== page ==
In a hypothetical situation where you’re in an island when the storm hits
A recent conversation from a colleague that came back from Siargao after being stranded for 5 days inspired me to make this survival guide. I find their insight from the experience worthwhile listening to.
You’re on a vacation and the destination is a tropical island still in development to be the number one tourist destination, what do you do when a storm hits?
- Check the Weather Reports Daily
If the weather forecasts a red flag, rethink about your life choice. If you’re already on the island, rethink if you find the place worth staying for your safety. A common mistake people make is assuming that boats traveling back and forth on the island will always be available as scheduled. It’s a frontier world out there on open sea and even more when it’s underdeveloped.
- Establish Rapport with the Locals and Your Guide.
I can’t emphasize this enough even on my personal travels. If you’re unfamiliar with the place, by all means necessary do nothing to upset the locals and know the culture. In the far flung areas of paradise, the locals would naturally have an us or them mindset. You’re not the only stranger they have experienced meeting and there are prejudices already in place prior to your encounter. It’s not you but if they had bad experiences with tourists, they may indirectly harbor some feelings like that to you.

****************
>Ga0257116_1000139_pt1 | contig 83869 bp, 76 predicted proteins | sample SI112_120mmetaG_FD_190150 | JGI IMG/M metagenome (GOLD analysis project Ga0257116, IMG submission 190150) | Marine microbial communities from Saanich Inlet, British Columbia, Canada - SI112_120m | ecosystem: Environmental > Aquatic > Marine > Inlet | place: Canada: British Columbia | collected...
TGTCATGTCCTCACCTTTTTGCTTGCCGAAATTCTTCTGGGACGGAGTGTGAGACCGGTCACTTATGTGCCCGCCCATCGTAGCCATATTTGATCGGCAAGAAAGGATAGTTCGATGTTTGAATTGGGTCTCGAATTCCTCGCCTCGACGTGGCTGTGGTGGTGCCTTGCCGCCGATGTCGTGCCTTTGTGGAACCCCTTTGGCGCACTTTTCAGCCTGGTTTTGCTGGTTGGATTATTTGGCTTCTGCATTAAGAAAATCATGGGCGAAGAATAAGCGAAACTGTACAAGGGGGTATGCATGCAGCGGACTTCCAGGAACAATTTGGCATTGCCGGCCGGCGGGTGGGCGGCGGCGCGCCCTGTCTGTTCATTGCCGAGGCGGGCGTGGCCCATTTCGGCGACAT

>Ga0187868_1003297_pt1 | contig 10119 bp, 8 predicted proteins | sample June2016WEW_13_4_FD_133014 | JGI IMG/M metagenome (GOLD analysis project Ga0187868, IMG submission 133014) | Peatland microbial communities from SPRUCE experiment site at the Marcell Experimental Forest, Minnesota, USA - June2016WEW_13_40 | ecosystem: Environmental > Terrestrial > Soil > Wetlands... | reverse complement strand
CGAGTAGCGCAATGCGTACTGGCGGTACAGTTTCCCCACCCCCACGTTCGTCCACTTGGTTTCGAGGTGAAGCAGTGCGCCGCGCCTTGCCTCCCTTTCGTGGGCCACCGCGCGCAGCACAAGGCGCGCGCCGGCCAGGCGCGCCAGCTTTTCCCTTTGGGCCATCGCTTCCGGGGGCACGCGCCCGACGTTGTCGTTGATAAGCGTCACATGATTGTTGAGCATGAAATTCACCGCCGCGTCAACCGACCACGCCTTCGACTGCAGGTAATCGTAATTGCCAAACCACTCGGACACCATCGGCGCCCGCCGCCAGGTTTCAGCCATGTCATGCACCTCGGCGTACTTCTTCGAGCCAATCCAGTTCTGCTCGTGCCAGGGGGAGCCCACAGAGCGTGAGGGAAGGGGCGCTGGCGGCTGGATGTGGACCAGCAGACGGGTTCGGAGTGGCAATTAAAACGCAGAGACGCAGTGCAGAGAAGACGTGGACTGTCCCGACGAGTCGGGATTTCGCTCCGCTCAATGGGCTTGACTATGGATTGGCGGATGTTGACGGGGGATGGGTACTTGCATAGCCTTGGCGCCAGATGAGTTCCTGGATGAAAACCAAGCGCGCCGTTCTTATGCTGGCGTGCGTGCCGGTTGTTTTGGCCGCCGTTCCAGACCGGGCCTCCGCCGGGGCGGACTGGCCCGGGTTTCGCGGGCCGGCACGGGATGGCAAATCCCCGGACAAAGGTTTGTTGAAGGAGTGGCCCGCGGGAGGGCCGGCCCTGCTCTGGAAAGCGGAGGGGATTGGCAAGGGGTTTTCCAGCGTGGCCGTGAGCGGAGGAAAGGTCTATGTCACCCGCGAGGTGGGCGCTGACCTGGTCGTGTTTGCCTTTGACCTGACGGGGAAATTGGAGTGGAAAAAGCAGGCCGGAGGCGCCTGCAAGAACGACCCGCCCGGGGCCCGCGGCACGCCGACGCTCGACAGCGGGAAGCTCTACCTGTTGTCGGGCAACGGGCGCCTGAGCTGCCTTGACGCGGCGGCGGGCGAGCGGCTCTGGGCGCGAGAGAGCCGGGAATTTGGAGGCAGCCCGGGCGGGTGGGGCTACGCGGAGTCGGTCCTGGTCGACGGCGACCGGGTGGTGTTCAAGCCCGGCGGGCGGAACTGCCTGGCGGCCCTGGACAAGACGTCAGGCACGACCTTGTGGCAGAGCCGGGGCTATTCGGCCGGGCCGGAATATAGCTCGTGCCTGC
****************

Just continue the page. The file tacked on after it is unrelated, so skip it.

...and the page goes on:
What you can do is try to be as conversant and get interested in knowing more about the locals. Getting curious is an indirect way to show some respect for boundaries and locals appreciate you showing some interest.
One life hack I personally use is stocking up come snacks from the city and handing them out to folks at random times. Living in far flung areas means they don’t see a lot of colors from shiny packaging, get to experience artificial flavors, and just general nice stuff we take for granted in city living.
Small consumables like chocolate bars can take you a long way from establishing rapport, be a conversation opener, and making some good impressions. Maybe some liquor can get some men to talk. It really helps a lot if you are a casual drinker.
Be friends with strangers because it’s possible your life may depend on them later on.
- If you exercise doubt, keep it to yourself.
One way to quickly upset the locals is being too paranoid. Granted that tourist often get fooled by locals is a common thing but as long as there is no clear evidence to doubt someone’s hospitality, do not display it in your attitude. You wouldn’t trust someone that is suspicious of you and being vocal about these doubts hurts the pride of hosts who just want to be hospitable.